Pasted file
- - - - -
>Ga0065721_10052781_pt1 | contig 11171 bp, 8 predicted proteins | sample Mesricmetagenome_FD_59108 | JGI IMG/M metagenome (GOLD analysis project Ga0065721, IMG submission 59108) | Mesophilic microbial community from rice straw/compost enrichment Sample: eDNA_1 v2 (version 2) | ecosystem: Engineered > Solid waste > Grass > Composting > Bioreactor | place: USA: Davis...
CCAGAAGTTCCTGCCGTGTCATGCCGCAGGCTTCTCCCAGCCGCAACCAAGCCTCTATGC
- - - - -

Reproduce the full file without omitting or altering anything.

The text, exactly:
>Ga0065721_10052781_pt1 | contig 11171 bp, 8 predicted proteins | sample Mesricmetagenome_FD_59108 | JGI IMG/M metagenome (GOLD analysis project Ga0065721, IMG submission 59108) | Mesophilic microbial community from rice straw/compost enrichment Sample: eDNA_1 v2 (version 2) | ecosystem: Engineered > Solid waste > Grass > Composting > Bioreactor | place: USA: Davis...
CCAGAAGTTCCTGCCGTGTCATGCCGCAGGCTTCTCCCAGCCGCAACCAAGCCTCTATGC